The challenge, however, is probably obvious. The authors write: “The problem is that the improvements often involve new, stand-alone systems that add more complexity to already complex systems, data, and processes, increasing the cost to serve a customer and challenging employees to perform more heroics to deliver what was promised.”
The key is recognizing when you’ve achieved important customer experience objectives and focusing on operational efficiency and a platform mindset.
3. Alternate the focus
At this point, it’s reasonable to ask: “Why focus so intently on operational efficiency or customer experience? Given that we ultimately need to deal with both, why not tackle both from the beginning?”
You can. The authors describe this pathway as “stair steps” that “alternate focus from improving customer experience to improving operations and back again until they reach their goal – with well-defined smaller projects.”
[ Also read IT leadership: What to prioritize for the remainder of 2022. ]
The risk is that alternating focus can end up effectively not having any focus. Discipline and a clear sense of the decision-makers matter for any business transformation project. However, it’s particularly important and central to this approach’s success. The authors suggest that a good way to tell if a firm is sufficiently disciplined is “to ask a manager to describe how a specific project fits into the overall plan, especially how coordination between customer experience and operational efficiency initiatives happens.”
4. Create a new unit
Modernizing and transforming while recognizing that many legacy systems serve critical business needs that can’t be seriously disrupted isn’t a new tension. It was a common enough theme in 2015 for terms like bi-modal IT (coined by Gartner), 2nd/3rd platform (IDC), and fast/slow IT to be in common circulation. The basic idea was that you might want to modernize (or not) traditional IT while freeing new cloud and container technologies from having to deal with legacy entanglements.
A similar approach to digital transformation – with similar pluses and minuses – is in play with this pathway. The authors write that the motivation for this approach is when senior leaders “believe transforming their current firm will take too long and will require a very different culture, skills, and systems than exist today.” They point to similar organizational hurdles that bimodal IT critics pointed to: The cool new organization gets all the attention and focus while the traditional organization slowly trudges along.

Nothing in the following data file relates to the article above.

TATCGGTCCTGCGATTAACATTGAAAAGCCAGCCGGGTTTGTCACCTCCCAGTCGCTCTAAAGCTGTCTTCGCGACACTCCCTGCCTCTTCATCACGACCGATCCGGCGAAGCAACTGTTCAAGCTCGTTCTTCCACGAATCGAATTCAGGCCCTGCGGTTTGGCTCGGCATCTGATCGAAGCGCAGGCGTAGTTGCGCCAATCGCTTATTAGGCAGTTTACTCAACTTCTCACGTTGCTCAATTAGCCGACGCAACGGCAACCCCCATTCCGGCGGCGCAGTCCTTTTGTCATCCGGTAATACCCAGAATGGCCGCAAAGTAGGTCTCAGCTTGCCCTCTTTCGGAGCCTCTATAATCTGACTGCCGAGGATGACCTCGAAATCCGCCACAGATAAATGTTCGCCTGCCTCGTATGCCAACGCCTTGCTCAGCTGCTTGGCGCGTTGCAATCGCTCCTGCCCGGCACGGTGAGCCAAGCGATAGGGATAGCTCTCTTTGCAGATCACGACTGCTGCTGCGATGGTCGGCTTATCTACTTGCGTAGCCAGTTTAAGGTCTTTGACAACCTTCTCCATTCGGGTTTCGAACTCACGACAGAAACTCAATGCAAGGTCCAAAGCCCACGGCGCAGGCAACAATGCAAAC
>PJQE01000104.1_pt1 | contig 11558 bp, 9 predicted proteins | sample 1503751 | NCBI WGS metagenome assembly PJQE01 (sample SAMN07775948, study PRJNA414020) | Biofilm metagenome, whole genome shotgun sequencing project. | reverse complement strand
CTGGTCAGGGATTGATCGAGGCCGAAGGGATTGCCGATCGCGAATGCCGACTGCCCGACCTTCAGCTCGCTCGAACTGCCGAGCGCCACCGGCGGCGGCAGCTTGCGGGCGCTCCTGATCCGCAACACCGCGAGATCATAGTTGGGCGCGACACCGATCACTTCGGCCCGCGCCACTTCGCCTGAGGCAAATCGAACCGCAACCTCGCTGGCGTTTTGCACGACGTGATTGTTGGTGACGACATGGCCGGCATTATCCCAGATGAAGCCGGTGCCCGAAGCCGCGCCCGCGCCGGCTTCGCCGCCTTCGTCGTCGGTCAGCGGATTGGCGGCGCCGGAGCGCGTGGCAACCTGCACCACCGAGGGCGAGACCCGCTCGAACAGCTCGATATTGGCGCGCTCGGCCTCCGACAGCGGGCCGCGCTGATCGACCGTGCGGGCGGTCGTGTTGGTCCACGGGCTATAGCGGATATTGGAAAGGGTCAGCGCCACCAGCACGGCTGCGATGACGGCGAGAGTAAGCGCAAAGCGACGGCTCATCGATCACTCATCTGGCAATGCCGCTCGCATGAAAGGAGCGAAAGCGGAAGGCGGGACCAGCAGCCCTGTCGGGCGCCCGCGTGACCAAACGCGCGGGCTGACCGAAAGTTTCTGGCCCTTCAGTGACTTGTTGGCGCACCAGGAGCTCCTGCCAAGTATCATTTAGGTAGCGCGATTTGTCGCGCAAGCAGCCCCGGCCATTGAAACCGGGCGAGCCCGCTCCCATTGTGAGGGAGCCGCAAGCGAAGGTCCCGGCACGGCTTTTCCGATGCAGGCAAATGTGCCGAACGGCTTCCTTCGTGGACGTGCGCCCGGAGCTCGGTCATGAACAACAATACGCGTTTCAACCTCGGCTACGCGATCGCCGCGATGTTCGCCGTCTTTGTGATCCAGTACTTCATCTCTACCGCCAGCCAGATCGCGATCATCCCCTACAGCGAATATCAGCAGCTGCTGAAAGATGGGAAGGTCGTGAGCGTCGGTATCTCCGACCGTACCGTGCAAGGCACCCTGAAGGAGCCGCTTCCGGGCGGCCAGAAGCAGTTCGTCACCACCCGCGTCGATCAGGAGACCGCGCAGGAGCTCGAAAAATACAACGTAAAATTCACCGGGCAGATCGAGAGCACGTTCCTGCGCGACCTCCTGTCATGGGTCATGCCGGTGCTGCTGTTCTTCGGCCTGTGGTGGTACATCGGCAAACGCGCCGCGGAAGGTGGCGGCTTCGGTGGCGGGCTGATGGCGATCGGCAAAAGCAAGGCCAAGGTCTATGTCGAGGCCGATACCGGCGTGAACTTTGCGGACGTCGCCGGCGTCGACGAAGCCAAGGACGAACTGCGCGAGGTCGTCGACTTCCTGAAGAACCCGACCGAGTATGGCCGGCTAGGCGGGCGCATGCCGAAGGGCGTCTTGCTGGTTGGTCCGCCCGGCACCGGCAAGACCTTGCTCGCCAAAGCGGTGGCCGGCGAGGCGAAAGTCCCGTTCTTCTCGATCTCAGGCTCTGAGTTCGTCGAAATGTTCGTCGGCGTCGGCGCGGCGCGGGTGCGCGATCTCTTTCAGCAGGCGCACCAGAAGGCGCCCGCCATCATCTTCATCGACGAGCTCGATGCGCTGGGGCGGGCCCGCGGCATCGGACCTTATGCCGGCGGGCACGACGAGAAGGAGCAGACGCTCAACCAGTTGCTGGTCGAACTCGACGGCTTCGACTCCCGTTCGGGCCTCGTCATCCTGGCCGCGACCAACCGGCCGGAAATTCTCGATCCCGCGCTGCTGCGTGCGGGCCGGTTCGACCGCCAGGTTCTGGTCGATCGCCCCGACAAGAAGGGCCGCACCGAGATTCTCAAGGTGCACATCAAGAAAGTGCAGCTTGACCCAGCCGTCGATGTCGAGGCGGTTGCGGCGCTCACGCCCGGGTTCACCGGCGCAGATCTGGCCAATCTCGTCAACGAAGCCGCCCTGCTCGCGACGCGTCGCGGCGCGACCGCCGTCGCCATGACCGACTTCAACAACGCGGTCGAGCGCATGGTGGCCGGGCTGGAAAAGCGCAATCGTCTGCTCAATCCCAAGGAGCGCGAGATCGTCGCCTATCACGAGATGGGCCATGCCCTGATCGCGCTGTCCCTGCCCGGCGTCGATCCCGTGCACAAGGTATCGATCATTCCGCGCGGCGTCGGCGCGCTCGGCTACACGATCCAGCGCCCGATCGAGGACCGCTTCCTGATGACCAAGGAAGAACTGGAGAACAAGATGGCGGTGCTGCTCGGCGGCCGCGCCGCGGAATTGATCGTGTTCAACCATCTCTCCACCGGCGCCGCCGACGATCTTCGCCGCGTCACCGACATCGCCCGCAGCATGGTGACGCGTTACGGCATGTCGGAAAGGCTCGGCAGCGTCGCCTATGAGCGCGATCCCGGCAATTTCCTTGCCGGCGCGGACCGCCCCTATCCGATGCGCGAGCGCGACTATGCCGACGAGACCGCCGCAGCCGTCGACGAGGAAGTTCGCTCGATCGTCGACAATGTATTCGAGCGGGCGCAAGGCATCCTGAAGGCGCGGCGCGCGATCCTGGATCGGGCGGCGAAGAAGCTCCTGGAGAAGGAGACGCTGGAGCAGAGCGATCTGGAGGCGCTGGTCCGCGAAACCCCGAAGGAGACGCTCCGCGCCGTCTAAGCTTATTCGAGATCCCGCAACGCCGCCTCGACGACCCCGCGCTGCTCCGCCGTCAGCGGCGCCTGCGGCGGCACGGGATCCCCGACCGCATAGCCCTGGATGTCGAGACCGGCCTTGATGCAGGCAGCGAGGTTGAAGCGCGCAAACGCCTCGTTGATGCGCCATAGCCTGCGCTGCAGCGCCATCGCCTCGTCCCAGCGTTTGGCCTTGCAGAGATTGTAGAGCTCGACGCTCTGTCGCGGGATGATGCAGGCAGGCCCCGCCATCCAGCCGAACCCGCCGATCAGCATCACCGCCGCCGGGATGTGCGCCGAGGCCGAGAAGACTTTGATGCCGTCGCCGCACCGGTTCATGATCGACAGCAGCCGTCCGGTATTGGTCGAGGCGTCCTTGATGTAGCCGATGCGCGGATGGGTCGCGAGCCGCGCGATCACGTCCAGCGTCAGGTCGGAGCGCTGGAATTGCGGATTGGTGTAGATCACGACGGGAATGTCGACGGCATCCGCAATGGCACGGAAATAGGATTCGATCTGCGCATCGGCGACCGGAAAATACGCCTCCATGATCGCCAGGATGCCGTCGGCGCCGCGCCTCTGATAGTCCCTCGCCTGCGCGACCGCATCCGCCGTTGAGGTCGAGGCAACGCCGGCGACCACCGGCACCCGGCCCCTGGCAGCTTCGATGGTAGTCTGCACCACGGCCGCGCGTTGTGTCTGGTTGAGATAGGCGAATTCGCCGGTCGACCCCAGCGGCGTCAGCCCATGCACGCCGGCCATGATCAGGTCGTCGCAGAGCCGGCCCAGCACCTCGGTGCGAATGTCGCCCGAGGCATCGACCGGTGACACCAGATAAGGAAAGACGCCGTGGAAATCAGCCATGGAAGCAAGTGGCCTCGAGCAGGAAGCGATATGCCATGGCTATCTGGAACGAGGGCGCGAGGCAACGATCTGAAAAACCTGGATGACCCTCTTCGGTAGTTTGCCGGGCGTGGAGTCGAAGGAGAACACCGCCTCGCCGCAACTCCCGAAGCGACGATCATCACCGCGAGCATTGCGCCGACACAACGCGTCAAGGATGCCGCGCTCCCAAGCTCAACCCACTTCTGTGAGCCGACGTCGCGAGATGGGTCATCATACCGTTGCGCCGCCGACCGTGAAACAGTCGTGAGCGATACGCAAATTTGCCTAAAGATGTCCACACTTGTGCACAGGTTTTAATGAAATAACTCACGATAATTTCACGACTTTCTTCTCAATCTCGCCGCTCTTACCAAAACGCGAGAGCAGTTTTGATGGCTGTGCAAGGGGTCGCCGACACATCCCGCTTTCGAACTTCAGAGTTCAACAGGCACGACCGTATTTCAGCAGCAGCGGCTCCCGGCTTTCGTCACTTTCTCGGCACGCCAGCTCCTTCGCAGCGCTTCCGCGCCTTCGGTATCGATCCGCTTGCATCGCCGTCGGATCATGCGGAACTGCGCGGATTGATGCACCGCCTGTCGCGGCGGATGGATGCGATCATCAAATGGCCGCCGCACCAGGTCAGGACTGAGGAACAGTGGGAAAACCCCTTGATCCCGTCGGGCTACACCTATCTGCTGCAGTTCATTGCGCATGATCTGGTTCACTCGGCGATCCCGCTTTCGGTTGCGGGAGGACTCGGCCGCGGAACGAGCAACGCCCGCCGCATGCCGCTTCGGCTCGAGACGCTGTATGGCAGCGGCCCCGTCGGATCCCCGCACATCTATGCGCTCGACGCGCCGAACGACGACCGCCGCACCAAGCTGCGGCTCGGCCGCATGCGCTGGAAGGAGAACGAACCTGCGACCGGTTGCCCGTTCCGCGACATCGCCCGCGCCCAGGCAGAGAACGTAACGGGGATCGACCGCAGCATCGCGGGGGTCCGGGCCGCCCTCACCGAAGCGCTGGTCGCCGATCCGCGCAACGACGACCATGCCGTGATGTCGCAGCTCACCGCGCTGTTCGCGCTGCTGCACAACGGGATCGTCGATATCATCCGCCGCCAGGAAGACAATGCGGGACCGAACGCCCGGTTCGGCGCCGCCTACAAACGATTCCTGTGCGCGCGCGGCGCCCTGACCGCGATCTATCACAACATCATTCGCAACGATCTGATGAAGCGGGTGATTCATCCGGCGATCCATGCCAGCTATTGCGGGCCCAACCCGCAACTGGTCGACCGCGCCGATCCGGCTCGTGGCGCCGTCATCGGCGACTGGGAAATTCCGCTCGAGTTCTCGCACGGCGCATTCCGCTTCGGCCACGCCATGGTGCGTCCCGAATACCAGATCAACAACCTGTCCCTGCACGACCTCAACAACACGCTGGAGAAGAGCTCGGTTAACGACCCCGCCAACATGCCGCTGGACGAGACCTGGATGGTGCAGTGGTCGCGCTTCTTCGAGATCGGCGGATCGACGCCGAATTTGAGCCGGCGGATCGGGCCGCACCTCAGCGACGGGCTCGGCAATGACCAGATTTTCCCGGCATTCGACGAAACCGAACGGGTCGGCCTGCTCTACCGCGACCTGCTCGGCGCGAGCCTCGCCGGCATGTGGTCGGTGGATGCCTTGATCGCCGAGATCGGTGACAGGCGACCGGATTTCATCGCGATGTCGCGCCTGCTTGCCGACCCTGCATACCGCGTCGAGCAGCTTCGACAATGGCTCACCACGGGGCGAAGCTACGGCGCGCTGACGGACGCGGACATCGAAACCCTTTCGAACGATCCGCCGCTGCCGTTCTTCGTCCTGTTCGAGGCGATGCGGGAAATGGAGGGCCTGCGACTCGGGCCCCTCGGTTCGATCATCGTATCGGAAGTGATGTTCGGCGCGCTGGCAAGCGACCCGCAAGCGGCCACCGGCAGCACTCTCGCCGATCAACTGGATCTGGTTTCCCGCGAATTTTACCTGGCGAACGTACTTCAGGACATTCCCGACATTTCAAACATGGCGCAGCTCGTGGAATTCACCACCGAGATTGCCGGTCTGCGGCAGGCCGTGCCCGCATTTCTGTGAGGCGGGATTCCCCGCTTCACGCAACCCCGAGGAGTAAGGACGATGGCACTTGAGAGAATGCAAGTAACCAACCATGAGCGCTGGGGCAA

However, they also point to successes, such as when ING Group, a multinational banking and financial services firm based in Amsterdam, launched ING Direct as a much more digital-first banking entity without branch offices. This is an example where a new style of company can largely complement and exist alongside a more traditional entity. However, in other cases, creating a new unit can kick the question of how to reintegrate down the road.
Firms are not necessarily limited to following just one pathway. Indeed, “Alternate the Focus” is explicitly a blend of improving customer experience and operational efficiency. However, the authors found that companies choosing multiple pathways who said they were well-coordinated had made about twice the progress of those who chose multiple uncoordinated pathways.
When might multiple pathways make sense? Another banking example is instructive: Like ING, Bancolumbia, the largest commercial bank in Columbia, created a new digital bank, Nequi, in their innovation lab and operated it as a startup. However, at the same time, Bancolumbia undertook a transformation of its traditional bank using an alternate focus approach.
The vital point that the authors highlight is that while different approaches may be more or less applicable for a given firm, whatever path or paths are chosen, everyone needs to understand the strategy and how the different pieces fit together.
[ Discover how priorities are changing. Get the Harvard Business Review Analytic Services report: Maintaining momentum on digital transformation. ]